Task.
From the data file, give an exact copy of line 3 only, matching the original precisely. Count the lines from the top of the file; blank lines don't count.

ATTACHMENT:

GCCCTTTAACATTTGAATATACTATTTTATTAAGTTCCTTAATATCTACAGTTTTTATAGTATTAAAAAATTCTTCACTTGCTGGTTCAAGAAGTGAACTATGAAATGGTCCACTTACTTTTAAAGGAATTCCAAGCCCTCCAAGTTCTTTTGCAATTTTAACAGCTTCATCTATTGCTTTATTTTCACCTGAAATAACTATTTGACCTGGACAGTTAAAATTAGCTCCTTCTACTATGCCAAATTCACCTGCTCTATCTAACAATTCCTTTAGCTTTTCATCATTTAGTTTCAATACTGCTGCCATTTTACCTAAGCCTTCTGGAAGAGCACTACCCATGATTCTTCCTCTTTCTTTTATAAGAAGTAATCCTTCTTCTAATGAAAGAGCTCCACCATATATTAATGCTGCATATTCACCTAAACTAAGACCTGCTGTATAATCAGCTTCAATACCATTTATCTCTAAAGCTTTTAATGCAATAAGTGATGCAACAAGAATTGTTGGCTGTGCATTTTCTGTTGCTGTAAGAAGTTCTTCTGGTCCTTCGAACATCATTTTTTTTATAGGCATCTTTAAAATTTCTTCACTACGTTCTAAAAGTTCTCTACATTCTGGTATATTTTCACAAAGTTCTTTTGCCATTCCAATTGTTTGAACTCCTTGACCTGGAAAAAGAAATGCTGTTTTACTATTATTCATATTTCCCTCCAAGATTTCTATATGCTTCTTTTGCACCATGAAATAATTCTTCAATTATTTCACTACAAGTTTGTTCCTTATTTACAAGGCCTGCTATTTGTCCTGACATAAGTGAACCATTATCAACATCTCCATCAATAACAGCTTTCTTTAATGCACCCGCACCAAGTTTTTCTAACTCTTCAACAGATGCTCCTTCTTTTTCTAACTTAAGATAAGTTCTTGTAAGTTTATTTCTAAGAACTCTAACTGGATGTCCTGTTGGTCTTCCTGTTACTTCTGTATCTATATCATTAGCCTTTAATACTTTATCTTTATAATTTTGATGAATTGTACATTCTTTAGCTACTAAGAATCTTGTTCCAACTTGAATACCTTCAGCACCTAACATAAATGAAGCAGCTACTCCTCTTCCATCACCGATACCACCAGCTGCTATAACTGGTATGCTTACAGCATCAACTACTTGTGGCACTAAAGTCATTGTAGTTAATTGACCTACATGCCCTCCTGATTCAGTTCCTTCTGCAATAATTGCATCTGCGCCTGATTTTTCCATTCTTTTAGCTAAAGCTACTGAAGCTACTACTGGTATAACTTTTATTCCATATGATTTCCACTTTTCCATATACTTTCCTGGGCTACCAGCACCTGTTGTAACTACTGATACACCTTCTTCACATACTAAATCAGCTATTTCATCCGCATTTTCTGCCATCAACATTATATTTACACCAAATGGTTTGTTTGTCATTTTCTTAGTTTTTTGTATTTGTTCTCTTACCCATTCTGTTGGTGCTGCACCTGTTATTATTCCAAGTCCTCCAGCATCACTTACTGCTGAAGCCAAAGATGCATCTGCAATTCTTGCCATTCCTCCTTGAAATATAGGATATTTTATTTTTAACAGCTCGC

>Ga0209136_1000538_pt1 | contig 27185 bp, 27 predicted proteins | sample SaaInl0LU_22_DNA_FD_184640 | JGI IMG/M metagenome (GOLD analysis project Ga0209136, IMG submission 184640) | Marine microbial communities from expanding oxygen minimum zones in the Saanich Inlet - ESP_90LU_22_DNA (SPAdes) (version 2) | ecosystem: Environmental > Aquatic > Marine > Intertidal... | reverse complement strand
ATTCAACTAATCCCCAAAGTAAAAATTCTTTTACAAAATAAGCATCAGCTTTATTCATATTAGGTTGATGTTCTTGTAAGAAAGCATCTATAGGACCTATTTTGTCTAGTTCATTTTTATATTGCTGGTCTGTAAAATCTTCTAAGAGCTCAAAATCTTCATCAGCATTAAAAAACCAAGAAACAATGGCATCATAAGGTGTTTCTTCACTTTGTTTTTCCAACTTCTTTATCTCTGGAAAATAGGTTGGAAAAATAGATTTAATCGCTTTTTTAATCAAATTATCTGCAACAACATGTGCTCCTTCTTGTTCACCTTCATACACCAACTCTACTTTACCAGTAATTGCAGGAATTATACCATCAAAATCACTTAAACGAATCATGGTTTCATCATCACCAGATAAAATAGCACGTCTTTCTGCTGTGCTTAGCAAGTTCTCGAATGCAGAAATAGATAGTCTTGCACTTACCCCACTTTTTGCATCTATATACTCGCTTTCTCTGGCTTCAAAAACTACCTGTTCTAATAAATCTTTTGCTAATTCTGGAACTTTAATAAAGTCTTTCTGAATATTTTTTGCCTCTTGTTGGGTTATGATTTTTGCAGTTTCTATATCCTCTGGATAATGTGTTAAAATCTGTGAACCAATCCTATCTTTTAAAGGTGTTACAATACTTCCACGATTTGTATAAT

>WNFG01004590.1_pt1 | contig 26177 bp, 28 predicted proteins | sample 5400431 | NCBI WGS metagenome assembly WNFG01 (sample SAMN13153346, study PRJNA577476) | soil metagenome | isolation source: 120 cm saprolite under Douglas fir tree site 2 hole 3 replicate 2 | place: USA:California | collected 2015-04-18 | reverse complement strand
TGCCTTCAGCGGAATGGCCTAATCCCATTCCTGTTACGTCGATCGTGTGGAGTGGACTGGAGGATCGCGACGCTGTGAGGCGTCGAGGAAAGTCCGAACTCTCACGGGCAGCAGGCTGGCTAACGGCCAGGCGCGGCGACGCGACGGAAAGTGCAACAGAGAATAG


ATTCAACTAATCCCCAAAGTAAAAATTCTTTTACAAAATAAGCATCAGCTTTATTCATATTAGGTTGATGTTCTTGTAAGAAAGCATCTATAGGACCTATTTTGTCTAGTTCATTTTTATATTGCTGGTCTGTAAAATCTTCTAAGAGCTCAAAATCTTCATCAGCATTAAAAAACCAAGAAACAATGGCATCATAAGGTGTTTCTTCACTTTGTTTTTCCAACTTCTTTATCTCTGGAAAATAGGTTGGAAAAATAGATTTAATCGCTTTTTTAATCAAATTATCTGCAACAACATGTGCTCCTTCTTGTTCACCTTCATACACCAACTCTACTTTACCAGTAATTGCAGGAATTATACCATCAAAATCACTTAAACGAATCATGGTTTCATCATCACCAGATAAAATAGCACGTCTTTCTGCTGTGCTTAGCAAGTTCTCGAATGCAGAAATAGATAGTCTTGCACTTACCCCACTTTTTGCATCTATATACTCGCTTTCTCTGGCTTCAAAAACTACCTGTTCTAATAAATCTTTTGCTAATTCTGGAACTTTAATAAAGTCTTTCTGAATATTTTTTGCCTCTTGTTGGGTTATGATTTTTGCAGTTTCTATATCCTCTGGATAATGTGTTAAAATCTGTGAACCAATCCTATCTTTTAAAGGTGTTACAATACTTCCACGATTTGTATAAT